By Richard Knight Jr.
On the rooftop deck of a $4.5 million home that looks like it belongs in Aspen rather than Lincoln Park, model Kurt Merrill (height: 6 feet; shirt: 15 1/2 by 34; waist: 32; hair: brown; suit: 40 regular; shoe: 11; inseam: 33; eyes: blue) is taking his shirt and pants off and changing into a pair of ripped, faded denim overalls. He's preparing to be shot as part of an ongoing series called "Male Nudes" by former model turned photographer Jennifer Meltzer (height: 5 feet 6½ inches; dress: 5/6: waist: 23; hair: brown; shoe: 6½; eyes: hazel).
Despite the name of the series--photos of which were shown recently at the Mars Gallery and are currently on view at the Mashed Potato Club--Meltzer doesn't really shoot guys in the buff. "I think the show was called that to capture attention and excite an audience," she says. "People were excited when they saw that they weren't nude." Meltzer has done a couple of butt shots, but she's much more interested in "elegant poses, beautiful muscled bodies, and no frontal views. I don't think frontal views are pertinent to making my pictures look pretty."
"Pretty" and "beautiful" are favorite Meltzer adjectives. Taking pictures of pretty, beautiful men is one of her favorite pastimes. Now she's directing Merrill into position. He stands in a corner of the wooden deck, holding a bucket over his head. Meltzer asks him to remove a silver cross from around his neck. Her nine-year-old son Nick (height: 4 feet 9 inches; shirt: 10; waist: 25½; hair: brown; suit: 12; shoe: 3½; eyes: brown) is holding her cameras and a plastic bag filled with extra film. He has modeled since he was a baby and has appeared with Merrill in several father-son advertisements for Meijers, a chain of department stores. Nick says he's accompanied his mother on "about ten of the shoots--all of them except when I'm back in school."
Now he hands his mother the camera and she begins shooting. Her long hair is pulled back under a Mars Gallery baseball cap. She wears a trench coat, a white blouse, black cigarette pants, white socks, and black shoes. A gold necklace dangles as she leans over to shoot Merrill, who pulls his pants down to reveal his thighs. "Good, good. God but you've got such a beautiful face--let's see your face. You are so beautiful. Beautiful," Meltzer says as she clicks away. Merrill has been modeling for ten years, but now says he's "being groomed to be on a soap. I'm taking classes and stuff. I really like film."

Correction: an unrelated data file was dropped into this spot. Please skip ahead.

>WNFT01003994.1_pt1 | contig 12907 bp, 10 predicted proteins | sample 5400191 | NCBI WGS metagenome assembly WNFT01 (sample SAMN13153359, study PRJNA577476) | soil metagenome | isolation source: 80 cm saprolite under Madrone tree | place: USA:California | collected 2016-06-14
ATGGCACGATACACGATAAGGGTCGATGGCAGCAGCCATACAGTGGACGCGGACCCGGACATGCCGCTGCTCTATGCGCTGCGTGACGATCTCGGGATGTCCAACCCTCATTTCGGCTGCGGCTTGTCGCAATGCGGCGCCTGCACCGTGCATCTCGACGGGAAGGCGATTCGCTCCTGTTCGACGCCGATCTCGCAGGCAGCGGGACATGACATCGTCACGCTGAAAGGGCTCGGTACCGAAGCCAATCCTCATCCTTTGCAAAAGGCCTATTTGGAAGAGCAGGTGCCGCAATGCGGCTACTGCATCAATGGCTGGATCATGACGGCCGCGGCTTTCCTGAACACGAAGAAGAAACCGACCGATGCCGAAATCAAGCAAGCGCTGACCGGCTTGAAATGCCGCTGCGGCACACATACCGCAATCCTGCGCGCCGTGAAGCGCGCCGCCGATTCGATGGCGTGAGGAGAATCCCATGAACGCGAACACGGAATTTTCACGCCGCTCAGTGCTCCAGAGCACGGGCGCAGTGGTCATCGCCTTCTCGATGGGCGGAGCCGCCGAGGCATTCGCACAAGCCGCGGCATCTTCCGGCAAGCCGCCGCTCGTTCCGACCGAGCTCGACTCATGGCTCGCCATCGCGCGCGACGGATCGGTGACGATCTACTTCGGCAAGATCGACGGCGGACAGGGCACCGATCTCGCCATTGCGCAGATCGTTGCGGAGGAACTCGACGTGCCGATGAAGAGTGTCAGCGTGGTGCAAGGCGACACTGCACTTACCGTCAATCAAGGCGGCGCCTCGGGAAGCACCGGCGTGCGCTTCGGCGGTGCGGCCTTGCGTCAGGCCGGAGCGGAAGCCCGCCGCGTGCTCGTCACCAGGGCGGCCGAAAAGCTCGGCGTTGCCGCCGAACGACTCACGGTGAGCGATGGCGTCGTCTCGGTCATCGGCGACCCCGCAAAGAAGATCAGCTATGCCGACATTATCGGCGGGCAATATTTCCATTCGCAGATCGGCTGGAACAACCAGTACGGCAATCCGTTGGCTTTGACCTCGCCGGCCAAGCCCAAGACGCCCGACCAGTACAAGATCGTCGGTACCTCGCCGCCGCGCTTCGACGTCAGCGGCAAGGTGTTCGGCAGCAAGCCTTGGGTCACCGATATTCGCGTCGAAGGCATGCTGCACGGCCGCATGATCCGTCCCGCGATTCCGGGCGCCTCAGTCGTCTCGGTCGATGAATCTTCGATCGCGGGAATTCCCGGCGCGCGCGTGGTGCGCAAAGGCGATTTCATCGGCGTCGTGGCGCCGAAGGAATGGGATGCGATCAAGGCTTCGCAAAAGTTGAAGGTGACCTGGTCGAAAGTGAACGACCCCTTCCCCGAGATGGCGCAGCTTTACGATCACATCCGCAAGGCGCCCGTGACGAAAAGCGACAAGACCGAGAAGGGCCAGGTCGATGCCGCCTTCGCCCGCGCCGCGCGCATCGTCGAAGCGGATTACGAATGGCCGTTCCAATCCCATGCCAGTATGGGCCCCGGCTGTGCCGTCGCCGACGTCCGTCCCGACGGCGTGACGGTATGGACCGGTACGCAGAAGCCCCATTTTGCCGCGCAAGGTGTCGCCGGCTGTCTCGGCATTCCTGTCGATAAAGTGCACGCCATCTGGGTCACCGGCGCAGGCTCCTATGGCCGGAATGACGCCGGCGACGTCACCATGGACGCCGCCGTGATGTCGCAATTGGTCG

Nick and his younger brother, four-year-old Gregory (height: 3 feet 7 inches; size: 4 or 5; hair: brown; waist: 20; shoe: 11½ child; eyes: brown), have seen this before and are quickly bored. They glance over at the House of Teak and, in the distance, Treasure Island, and then to Meltzer's next subject, who's standing nearby checking out his reflection in the window. Michael Gautsch (height: 6 feet 1 inch; suit: 44 regular to long; shirt: 16 to 16½ by 34; waist: 31 to 32; hair: blond; inseam: 34; shoe: 11; eyes: gray) has been modeling for about a year. He wears black boots, blue jeans, a white T-shirt, and a black leather vest. A brush with red-tipped spikes is stuck in his back pocket. His hair is shoulder length, and he flips it now and then. In the midst of a karate chop, Gregory looks up at him and asks, "How old are you?" "Twenty-five," Gautsch answers, showing a lot of white teeth. In the background, Meltzer says to her subject: "Yeah, yeah, real sexy." "You want the other camera, mom?" Nick asks.
Tiny Gregory, dressed in an orange woolly Gap jacket and printed pants and clutching a stuffed dinosaur named BJ, spins around and around. Coming to a stop, he again addresses Gautsch. "I know what a muscle is." He holds his arm in a mini-Popeye pose. "Me too," Gautsch replies. "Wanna see a muscle?" Both kids say yes and he cranks up his huge biceps. The boys make appreciative noises.
It's now 6 PM, and Meltzer has finished with Merrill. Gautsch takes off his vest, shirt, and watch. Meltzer directs him to a corner, out of the wind. "Do you want my abs flexed?" he asks as she poses him against a wall. He unzips his pants and rolls them down to his underwear. "Oh God, oh God, oh God," Meltzer says, seeing Gautsch through the camera lens. "This is so beautiful. Great. Nice. Beautiful. Yes! Yes! Yes! Let's see your beautiful flat stomach." Earlier Gautsch had commented, "I've worked out for eight years--four to five days a week. My girlfriend looks forward to the day that I can indulge and have a pizza from Uno's. I'm reexamining my goals. My body is very important right now. I'd like to be the next Calvin Klein model."